The decision not to stop the allowance for shiftwork provided for in Article 56a of the Staff Regulations as from the same date was taken so that you would not be deprived of the allowance from one day to the next. However, as the decision of 28 October 1991 was not explicitly revoked, the continued payment of the allowance was not equivalent to restoration to the rota.
I must confirm that the interest of the service, in particular the obligations resulting from a faultless operation of a system of permanent cover prevent me from revoking the decision of 28 October 1991.
In the light of these observations, I regret that I cannot give a favourable response to your complaint."
9 Accordingly, by application lodged at the Court Registry on 18 September 1992, the applicant sought the annulment of the decision of 28 October 1991 and the decision of 19 June 1992 rejecting his complaint.
Forms of order sought
10 The applicant claims that the Court should:
° declare the application admissible and well founded;
° accordingly, annul the decision of the appointing authority of 28 October 1991 and, as far as necessary, the decision of the appointing authority of 19 June 1992 rejecting the applicant' s complaint.
11 The Council contends that the Court should:
° dismiss the application as unfounded;
° order the opposite party to pay such costs as are not borne by the Council under Article 88 of the Rules of Procedure.
12 In a separate document, lodged at the Court Registry on 4 February 1993, the applicant requested that Mr O., staff representative and official in the security department of the Council, be examined as a witness, pursuant to Article 68 of the Rules of Procedure.
13 Upon hearing the report of the Judge-Rapporteur, the Court of First Instance (Third Chamber) decided to open the oral procedure without any preparatory inquiry. However it called on the parties to "concentrate, in their oral argument, on the question whether, in the light of the Council' s reasoning on page 5 of its rejoinder, the application is admissible and/or still has any purpose, and whether the act in issue had had any legal or financial consequences at the date on which the proceedings were initiated".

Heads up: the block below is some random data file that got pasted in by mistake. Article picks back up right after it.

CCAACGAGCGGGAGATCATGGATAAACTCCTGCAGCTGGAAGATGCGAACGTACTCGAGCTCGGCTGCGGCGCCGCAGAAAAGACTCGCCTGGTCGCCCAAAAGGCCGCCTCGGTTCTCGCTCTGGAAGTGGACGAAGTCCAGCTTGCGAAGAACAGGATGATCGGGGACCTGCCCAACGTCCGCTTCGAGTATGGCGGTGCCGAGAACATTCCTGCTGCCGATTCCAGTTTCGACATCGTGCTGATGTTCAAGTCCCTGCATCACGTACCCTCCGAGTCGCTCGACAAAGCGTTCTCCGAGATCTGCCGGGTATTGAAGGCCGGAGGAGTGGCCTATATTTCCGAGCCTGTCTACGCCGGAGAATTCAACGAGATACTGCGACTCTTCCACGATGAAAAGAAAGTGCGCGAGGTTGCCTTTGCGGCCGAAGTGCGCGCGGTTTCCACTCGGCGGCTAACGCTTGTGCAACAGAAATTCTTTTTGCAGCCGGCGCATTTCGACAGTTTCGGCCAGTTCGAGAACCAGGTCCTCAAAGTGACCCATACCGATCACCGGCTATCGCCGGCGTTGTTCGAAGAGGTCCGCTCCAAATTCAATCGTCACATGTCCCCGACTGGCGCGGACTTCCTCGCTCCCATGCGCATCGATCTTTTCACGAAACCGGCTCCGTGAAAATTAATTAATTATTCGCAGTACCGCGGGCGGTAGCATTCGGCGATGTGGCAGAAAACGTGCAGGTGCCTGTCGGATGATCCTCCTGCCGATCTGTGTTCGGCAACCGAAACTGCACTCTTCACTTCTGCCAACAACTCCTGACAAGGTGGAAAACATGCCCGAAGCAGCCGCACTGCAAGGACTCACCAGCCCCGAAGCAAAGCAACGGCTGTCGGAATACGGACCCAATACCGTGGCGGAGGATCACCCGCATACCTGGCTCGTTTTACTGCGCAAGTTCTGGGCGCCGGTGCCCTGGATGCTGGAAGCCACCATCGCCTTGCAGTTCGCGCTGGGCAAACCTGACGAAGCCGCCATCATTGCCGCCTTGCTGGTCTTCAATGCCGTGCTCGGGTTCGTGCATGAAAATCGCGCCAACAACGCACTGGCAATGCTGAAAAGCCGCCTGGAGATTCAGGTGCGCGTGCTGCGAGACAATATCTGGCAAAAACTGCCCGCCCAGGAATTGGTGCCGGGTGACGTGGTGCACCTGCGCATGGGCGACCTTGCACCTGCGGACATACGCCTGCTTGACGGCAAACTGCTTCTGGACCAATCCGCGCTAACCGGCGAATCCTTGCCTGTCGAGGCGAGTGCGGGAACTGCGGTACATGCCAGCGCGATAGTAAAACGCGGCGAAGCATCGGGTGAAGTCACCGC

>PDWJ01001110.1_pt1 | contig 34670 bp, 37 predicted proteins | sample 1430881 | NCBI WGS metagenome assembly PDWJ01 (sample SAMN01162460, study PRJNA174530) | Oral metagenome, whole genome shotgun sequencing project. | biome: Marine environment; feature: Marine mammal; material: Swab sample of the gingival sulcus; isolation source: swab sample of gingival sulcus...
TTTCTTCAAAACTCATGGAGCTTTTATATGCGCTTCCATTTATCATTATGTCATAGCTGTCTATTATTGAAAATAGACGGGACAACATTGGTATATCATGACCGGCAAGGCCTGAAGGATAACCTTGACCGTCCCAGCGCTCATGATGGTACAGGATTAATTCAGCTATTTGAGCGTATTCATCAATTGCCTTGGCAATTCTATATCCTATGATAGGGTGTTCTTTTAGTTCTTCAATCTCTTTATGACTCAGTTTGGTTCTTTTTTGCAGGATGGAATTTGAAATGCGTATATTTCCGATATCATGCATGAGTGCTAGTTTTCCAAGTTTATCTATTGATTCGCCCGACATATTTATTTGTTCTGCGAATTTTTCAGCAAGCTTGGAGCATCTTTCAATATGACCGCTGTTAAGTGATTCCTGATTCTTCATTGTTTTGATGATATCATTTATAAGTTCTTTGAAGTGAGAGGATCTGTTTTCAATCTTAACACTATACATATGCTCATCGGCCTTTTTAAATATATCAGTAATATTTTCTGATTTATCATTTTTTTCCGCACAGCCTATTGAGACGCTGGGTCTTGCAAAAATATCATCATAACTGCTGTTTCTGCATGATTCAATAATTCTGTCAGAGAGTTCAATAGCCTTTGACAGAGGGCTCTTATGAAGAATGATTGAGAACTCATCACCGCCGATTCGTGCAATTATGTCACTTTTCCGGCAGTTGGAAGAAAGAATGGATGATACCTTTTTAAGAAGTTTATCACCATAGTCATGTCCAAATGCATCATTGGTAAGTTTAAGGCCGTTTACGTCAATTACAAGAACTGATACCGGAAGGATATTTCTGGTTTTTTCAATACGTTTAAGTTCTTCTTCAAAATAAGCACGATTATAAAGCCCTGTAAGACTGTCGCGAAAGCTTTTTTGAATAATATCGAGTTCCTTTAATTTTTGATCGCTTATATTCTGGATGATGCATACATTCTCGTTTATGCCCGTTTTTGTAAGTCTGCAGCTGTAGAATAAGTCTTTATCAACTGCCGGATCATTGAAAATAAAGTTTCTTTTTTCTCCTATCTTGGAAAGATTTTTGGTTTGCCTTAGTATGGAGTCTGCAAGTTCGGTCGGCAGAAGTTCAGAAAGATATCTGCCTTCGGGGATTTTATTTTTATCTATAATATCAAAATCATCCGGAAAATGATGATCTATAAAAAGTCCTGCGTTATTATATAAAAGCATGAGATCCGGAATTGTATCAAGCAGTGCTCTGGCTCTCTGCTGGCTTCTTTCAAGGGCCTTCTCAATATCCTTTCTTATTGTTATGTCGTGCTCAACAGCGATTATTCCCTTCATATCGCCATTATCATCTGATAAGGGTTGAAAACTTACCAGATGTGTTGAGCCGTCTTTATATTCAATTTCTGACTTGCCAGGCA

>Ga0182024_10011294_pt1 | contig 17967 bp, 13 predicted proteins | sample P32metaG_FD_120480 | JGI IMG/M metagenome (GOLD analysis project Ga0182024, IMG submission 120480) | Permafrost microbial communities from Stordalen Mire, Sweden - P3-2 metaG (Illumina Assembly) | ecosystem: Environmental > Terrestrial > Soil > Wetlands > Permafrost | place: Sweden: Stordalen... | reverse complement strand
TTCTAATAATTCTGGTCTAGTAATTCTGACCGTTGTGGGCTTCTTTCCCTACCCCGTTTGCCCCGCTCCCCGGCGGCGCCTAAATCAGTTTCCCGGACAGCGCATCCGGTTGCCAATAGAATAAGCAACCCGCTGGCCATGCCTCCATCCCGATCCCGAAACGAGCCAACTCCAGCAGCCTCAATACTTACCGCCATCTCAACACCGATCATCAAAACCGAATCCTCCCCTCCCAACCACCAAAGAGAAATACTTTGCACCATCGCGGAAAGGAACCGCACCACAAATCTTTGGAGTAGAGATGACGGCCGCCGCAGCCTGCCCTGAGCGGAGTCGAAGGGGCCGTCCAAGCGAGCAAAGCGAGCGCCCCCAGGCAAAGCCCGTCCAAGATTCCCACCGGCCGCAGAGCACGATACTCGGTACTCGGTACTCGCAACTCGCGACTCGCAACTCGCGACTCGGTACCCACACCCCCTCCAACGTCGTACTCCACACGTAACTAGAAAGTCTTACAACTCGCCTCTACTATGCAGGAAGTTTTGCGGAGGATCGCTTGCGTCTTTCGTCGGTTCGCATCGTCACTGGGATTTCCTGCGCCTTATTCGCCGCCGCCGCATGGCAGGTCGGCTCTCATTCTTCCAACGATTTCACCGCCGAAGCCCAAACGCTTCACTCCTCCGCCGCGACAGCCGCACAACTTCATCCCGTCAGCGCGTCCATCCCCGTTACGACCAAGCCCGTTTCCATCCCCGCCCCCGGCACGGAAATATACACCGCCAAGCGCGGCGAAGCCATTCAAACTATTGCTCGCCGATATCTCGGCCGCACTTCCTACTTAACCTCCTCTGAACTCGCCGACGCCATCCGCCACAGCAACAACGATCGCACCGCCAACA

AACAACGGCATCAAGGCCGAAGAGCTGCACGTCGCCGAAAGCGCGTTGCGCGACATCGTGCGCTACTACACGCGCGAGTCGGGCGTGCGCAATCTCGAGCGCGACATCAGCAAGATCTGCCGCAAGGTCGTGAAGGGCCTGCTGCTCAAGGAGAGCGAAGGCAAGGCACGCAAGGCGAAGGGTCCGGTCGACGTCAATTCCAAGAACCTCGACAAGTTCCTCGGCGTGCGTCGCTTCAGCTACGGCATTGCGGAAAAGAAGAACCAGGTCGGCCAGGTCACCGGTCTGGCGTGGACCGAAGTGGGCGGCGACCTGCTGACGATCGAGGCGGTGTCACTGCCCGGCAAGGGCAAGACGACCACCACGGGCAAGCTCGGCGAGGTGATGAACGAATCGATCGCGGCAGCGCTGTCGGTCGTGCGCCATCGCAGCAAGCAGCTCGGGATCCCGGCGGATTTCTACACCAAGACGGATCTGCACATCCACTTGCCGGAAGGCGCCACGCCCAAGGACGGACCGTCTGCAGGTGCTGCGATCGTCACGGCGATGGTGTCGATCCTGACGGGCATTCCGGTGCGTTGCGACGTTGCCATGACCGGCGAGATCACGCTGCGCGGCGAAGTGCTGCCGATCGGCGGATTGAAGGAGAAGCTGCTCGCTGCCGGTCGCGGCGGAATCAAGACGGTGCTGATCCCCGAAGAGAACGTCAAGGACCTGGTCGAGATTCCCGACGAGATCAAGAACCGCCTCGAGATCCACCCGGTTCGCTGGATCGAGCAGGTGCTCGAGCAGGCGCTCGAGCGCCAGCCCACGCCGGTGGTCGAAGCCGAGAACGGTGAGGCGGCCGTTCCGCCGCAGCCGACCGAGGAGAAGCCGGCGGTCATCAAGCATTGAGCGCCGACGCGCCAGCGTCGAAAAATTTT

14 The parties presented oral argument and replied to the question put by the Court at the hearing on 19 May 1993.
The claims for annulment
Arguments of the parties
15 The applicant argues that the application is admissible as he has been deprived of the right to carry out the duties which he was recruited to perform in accordance with the arrangements and the time-table described in the notice of competition. He adds that the defendant' s contention that the contested decision has not adversely affected him is irrelevant because, although it is undisputed that an official may be posted to many different departments during his career, those postings must fit into the framework set out in the notice of competition.
16 At the hearing the applicant argued that the contested act did have an adverse effect on him, firstly because it led to a progressive downgrading of the content of his duties; secondly because, under the circumstances, it cannot be viewed merely as a temporary organizational measure; thirdly, because it is liable to produce effects should the decision of 27 April 1992 be annulled; fourthly, because the allowance for shiftwork ought, as a matter of principle, to have been stopped, and, finally, because the change which the decision of 27 April 1992 brought about in the legal position of the applicant leaves in place all or some of the rights adversely affected by the contested decision.